Last night, a Brooklyn poetry and fiction reading turned into a barroom brawl. The "tipping point," according to BlackBook, occurred when poet Michael Robbins (Alien Vs. Predator) "unfavorably compared the bartender to Billy Joel."

David Mitchell

To the chagrin of college bookstores, when students want to buy textbooks these days, they’re heading straight to Amazon. New studies show that actual course materials are accounting less and less for bookstore sales, dropping to only 54 percent last year. At the rate things are going, writes Mark Athitakis at the New Republic, books might fall by the wayside entirely. “The college store of 2015 is one part Target, one part ESPNU, one ever-shrinking part course materials: There are the requisite team-branded T-shirts, notebooks, and shot glasses, but also computer repair, dry cleaning, grab-and-go sushi, pop-up stores, Wii competitions, poetry slams, train tickets.”

David Mitchell is huge in China. Perhaps too huge for his own good. The Cloud Atlas author was chased down the street by a devoted crowd of fans this week after a reading in Shanghai, many of whom were carrying copies of the book and demanding autographs. “This has never happened before,” Mitchell remarked to a Wall Street Journal reporter. “I have no idea why the book is so popular. If you find out, can you let me know?”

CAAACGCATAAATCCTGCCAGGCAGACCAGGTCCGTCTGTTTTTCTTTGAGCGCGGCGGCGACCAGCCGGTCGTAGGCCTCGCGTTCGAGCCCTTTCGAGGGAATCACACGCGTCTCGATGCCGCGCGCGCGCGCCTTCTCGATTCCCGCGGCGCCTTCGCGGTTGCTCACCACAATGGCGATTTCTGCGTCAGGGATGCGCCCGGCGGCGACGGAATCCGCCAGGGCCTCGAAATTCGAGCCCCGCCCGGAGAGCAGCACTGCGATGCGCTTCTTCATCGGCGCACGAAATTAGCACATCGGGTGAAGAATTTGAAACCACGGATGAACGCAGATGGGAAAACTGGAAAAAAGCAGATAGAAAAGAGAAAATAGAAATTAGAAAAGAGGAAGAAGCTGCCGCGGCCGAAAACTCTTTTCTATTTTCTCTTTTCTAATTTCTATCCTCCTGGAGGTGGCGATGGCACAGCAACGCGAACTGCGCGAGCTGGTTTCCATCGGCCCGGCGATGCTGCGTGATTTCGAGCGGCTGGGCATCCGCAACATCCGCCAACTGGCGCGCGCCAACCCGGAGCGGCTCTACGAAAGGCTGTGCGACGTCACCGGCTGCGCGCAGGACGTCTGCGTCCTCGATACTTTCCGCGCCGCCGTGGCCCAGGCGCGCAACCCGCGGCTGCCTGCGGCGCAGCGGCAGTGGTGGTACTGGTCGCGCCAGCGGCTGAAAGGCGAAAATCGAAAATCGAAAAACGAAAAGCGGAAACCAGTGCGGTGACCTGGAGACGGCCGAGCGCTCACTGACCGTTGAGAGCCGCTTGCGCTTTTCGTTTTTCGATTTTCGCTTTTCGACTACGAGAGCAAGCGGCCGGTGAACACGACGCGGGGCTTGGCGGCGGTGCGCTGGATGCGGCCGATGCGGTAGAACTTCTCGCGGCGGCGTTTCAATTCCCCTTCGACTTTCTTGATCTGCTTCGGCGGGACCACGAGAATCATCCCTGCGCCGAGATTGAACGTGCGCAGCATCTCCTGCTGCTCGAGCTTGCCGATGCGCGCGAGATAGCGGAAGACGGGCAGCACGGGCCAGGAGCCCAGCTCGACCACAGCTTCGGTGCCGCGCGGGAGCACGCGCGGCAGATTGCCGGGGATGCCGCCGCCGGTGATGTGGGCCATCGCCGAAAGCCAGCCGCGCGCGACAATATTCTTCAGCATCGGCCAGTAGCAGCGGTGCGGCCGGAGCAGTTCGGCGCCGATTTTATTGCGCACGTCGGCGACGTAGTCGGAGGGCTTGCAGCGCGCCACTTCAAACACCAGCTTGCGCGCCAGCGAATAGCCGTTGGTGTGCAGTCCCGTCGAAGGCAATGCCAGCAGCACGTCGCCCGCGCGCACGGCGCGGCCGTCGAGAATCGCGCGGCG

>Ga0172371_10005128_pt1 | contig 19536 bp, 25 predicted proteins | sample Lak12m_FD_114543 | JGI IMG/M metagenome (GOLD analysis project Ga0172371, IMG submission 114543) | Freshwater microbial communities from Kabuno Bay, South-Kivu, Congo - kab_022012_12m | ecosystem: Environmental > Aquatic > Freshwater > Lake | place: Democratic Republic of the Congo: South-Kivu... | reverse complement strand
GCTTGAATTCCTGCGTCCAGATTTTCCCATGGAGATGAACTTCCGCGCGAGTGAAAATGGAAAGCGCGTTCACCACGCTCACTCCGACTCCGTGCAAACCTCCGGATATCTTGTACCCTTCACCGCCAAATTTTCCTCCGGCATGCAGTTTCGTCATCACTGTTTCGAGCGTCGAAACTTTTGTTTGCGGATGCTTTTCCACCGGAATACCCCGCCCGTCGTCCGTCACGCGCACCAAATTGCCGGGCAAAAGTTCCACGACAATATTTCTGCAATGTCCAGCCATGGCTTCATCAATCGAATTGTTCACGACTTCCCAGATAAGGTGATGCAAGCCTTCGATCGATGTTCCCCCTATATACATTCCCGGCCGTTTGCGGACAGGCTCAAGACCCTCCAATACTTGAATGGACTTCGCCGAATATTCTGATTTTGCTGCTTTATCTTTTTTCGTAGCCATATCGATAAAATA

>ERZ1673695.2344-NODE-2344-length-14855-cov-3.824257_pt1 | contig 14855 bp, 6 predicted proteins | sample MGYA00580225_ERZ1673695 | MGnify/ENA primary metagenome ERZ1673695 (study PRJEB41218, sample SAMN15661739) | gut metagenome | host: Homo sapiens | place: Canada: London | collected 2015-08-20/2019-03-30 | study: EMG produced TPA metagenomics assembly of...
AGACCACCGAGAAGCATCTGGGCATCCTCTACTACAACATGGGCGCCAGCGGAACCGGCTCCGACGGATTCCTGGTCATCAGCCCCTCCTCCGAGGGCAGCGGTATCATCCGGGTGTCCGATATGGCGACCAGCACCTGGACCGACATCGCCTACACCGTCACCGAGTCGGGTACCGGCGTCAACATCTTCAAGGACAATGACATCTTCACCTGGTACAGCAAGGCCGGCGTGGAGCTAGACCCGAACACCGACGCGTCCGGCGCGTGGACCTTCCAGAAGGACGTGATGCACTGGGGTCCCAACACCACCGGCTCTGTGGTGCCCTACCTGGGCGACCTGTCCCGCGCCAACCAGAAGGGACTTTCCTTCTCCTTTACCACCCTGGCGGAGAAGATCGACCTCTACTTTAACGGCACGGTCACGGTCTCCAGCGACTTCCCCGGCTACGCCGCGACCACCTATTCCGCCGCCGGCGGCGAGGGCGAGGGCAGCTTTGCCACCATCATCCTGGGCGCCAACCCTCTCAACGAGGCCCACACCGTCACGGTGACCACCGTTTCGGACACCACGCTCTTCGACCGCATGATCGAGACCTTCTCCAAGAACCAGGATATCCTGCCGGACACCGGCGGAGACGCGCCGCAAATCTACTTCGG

At the New Yorker’s Page Turner blog, Richard Brody—author of the Jean-Luc Godard biography Everything Is Cinema—weighs in on the current debate over niceness and criticism, noting that “criticism, if it’s worth anything at all, is, first of all, self-criticism.”

According to a pro-government Cuban blogger, Fidel Castro is not, as previously reported, on the brink of death, but rather has been squirreled away working on a book that he’s co-authoring with Venezuelan president Hugo Chavez.

It’s that time of the year again: British auction house Ladbrokes has set the odds for the 2012 Nobel Prize in Literature. Haruki Murakami is the clear favorite, with 10-to-1 odd, while Chinese writer Mo Yan and Dutch author Cees Nooteboom hold 12-to-1 odds, followed by Ismail Kadare, Adonis, and Ko Un at 14-to-1. Here is the full list. (Our favorite cluster: Bob Dylan, Don DeLillo, and Joyce Carol Oates all have 33-to-1 odds.)